The “leader of leaders” is an individual who has these five unique attributes:

1. Committed to continuous learning and improvement. Coaches enjoy working with people who want to get better and seek ongoing improvement.

2. High aspirations that are exciting and often lead to great things. Leaders who seek out coaching usually have ambitious goals and want to see great things happen. They hold themselves accountable for achieving their goals, including ongoing gains in performance.

3. Possibility in themselves and the potential for personal greatness, as well as the potential in those around them. This sense of possibility makes them more attractive to others and gets people aligned toward a common goal.

4. Vulnerable in ways that allow them to bypass other leaders. It is not easy to actually learn the truth about how we come across to others compared with how we hope to come across to others. It is not easy to hear feedback from our colleagues and then resolve to improve. It is not easy to allow give and take when pushing an idea forward rather than win at all costs. This vulnerability ultimately leads to improved results, relationships and success. By being able to have just enough vulnerability, effective leaders are able to learn, grow and get better.

5. Flexible in how they get results, which gives them more options. Coaching can often help leaders develop new approaches to handle different situations. Leaders who are coachable understand the need to be flexible and have a range of styles and approaches for different people and different situations. This allows them to lead more naturally and authentically rather than relying on long-standing patterns that make them rigid.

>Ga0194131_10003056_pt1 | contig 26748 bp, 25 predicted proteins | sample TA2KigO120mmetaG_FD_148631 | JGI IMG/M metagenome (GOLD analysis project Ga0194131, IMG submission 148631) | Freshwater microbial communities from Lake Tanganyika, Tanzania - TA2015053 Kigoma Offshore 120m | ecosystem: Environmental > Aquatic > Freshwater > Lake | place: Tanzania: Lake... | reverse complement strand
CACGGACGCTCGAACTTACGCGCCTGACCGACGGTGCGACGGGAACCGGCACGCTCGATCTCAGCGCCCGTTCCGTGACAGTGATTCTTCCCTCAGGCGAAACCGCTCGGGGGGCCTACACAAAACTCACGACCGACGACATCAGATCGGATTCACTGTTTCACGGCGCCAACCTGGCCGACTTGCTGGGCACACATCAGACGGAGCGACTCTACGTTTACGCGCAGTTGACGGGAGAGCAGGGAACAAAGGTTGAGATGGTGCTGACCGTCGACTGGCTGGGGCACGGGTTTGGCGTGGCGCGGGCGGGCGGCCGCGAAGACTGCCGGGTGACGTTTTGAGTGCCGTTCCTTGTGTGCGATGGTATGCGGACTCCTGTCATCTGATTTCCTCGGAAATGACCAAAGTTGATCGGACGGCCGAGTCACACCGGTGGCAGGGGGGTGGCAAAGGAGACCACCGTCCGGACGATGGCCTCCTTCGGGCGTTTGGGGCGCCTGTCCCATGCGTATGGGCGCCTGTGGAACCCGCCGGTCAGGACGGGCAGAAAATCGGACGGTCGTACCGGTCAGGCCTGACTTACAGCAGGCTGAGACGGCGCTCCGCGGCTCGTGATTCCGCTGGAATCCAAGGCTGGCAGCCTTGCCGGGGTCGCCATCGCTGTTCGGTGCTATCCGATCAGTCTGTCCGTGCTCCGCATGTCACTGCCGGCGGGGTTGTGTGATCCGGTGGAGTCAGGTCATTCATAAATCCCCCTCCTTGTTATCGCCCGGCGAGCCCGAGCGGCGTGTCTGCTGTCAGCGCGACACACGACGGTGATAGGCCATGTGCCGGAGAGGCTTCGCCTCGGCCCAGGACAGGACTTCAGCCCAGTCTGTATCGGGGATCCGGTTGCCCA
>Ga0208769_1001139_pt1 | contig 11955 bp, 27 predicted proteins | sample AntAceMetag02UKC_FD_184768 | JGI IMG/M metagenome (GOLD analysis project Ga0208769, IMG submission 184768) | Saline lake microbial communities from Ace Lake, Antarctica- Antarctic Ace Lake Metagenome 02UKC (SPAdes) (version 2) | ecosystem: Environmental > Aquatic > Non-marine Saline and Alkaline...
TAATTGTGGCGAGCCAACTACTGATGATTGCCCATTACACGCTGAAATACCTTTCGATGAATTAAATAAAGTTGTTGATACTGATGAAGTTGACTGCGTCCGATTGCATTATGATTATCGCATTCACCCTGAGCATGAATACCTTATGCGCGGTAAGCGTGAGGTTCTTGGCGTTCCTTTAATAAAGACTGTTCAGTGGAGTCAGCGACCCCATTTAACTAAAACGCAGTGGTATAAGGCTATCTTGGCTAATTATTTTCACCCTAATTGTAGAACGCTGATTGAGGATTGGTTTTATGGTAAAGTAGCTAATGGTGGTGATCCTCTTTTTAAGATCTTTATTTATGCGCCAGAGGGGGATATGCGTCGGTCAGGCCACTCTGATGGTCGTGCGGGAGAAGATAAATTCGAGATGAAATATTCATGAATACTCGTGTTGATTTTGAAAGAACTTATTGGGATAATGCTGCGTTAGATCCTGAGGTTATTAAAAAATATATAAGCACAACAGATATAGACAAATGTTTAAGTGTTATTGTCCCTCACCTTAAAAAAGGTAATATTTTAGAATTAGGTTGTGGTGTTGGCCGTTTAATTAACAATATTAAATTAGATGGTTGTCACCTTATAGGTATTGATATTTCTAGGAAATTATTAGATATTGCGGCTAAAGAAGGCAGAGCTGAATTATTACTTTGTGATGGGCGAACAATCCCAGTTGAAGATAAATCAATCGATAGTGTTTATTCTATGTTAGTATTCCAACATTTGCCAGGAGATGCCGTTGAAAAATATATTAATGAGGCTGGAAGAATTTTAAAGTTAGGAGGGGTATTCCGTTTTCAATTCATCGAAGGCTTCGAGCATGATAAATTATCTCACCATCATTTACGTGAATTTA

From the perspective of the routine and daily work environment, coaching can help the “leader of leaders”…

  • Reduce the feeling of being overwhelmed – by workload, by complicated and lengthy assignments, by difficult employees and power hungry supervisors;
  • Able to deal with the frustrations that occur in the workplace with other supervisors and with employees;
  • Manage the “lack of clarity” provided by the governing board or a supervisor;
  • Get things done effectively and efficiently, in a timely manner and meet the expectations of the participants and the recipients;
  • Have some measure of success in a new role that will enhance the work environment and have some measure of future success;
  • Look good in your role, have fewer headaches in your role and advance your career with matching compensation growth.

The coach’s role is to minimize the “responsibility” of leadership and bring value to the table for the client.


By, Jim Brimeyer – Talk to Jim about coaching.

City Manager – 22 years, Owner/Manager of Executive Search firm – 22 years, City Council – 8 years, Regional Planning Agency – 4 years and Certified Executive Coach